In 2004, President George W. Bush said, “I believe in private property so much, I want everyone in America to have some.” Much earlier, in 1948, an economics professor from the University of Texas expressed the same sentiment in strikingly similar terms. When asked by an investigatory committee of the Texas legislature whether he favored private property, he replied, “I do . . . and so strongly that I want everyone in Texas to have some.” Even putting aside the possibility that the President’s speechwriters found inspiration in an unacknowledged source, there are several interesting things to note about these two statements. More than a half-century stands between them. One speaker, President Bush, was and is a Republican politician somewhat to the right. The economist, in contrast, was a wellknown leftist. Yet despite the distance between the two men in years and ideological outlooks, both seemed to endorse the property system and the wide distribution of property rights. I am inclined to think that most Americans would express similar sentiments today, although the meanings they attach to their words might vary considerably when it comes down to particulars. And regarding particulars, I am confident that there is much less contentiousness about the operation of the property system for any given distribution of rights then there is about what the actual distribution of rights should be. In other words, property rights are one thing, and rights to property quite another.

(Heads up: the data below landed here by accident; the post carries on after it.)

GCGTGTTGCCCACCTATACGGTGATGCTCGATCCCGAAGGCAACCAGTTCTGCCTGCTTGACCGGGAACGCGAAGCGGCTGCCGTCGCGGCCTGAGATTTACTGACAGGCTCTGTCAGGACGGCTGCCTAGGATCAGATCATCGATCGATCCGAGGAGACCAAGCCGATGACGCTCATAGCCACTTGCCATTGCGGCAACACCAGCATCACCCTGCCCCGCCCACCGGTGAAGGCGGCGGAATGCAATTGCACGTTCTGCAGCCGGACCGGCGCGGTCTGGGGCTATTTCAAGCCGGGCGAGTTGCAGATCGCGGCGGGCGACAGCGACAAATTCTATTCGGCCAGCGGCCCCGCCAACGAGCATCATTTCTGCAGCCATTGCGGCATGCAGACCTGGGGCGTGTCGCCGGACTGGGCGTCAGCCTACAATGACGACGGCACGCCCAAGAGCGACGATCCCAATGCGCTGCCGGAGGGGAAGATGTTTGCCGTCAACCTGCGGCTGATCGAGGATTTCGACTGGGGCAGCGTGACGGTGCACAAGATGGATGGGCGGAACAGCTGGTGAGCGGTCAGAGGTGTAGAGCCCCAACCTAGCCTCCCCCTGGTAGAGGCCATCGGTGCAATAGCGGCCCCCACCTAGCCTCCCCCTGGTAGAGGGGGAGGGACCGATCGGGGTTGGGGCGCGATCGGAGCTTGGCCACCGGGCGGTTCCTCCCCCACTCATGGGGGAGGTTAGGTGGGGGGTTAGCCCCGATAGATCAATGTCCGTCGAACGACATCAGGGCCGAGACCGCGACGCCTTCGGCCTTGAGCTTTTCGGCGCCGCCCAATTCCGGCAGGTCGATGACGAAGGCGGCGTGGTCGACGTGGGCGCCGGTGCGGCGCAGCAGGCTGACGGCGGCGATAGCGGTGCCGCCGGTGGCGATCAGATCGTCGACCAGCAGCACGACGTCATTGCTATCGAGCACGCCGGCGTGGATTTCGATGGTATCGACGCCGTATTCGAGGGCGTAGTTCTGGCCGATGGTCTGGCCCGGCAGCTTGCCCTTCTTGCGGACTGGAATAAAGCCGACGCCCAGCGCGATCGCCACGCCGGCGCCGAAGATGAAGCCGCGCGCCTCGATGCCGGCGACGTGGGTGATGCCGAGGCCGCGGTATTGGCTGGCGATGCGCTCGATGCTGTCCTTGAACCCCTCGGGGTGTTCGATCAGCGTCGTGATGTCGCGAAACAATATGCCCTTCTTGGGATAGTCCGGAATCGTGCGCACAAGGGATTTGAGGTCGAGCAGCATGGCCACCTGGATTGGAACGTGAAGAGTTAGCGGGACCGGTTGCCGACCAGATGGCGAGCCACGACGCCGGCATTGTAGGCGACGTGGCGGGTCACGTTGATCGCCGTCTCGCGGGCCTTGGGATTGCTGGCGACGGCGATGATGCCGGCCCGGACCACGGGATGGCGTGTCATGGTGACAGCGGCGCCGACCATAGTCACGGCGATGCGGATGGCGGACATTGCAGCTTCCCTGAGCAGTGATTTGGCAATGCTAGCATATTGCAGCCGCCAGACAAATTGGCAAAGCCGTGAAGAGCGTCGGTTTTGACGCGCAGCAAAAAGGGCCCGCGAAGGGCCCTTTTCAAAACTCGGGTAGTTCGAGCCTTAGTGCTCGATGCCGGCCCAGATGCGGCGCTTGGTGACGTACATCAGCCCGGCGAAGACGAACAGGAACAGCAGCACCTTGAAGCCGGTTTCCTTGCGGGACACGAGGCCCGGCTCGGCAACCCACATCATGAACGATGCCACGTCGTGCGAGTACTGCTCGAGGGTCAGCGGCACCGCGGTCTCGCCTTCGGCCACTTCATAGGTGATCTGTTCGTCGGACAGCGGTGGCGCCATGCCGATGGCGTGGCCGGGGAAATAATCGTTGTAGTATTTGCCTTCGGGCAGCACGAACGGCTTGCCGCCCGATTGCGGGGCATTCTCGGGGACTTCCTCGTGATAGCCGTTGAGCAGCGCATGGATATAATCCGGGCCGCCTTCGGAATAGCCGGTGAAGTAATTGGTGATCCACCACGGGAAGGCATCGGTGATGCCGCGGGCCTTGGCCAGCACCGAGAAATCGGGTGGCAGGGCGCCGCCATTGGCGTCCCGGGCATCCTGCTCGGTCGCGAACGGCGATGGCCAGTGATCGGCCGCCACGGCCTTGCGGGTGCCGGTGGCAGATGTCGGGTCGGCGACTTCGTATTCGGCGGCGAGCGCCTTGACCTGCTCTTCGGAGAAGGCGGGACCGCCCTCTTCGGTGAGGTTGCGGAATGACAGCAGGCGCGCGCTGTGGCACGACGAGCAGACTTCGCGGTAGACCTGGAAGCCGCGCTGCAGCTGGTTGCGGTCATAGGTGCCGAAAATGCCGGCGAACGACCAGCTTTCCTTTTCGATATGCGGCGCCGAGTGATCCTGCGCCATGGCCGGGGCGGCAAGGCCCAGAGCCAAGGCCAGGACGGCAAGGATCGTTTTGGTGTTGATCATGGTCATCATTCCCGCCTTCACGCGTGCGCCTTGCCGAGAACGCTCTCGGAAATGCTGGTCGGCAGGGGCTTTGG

Krier, James E. "Of Property Rights and Rights to Property." Ohio N. U. L. Rev. 41, no. 3 (2015): 589-600.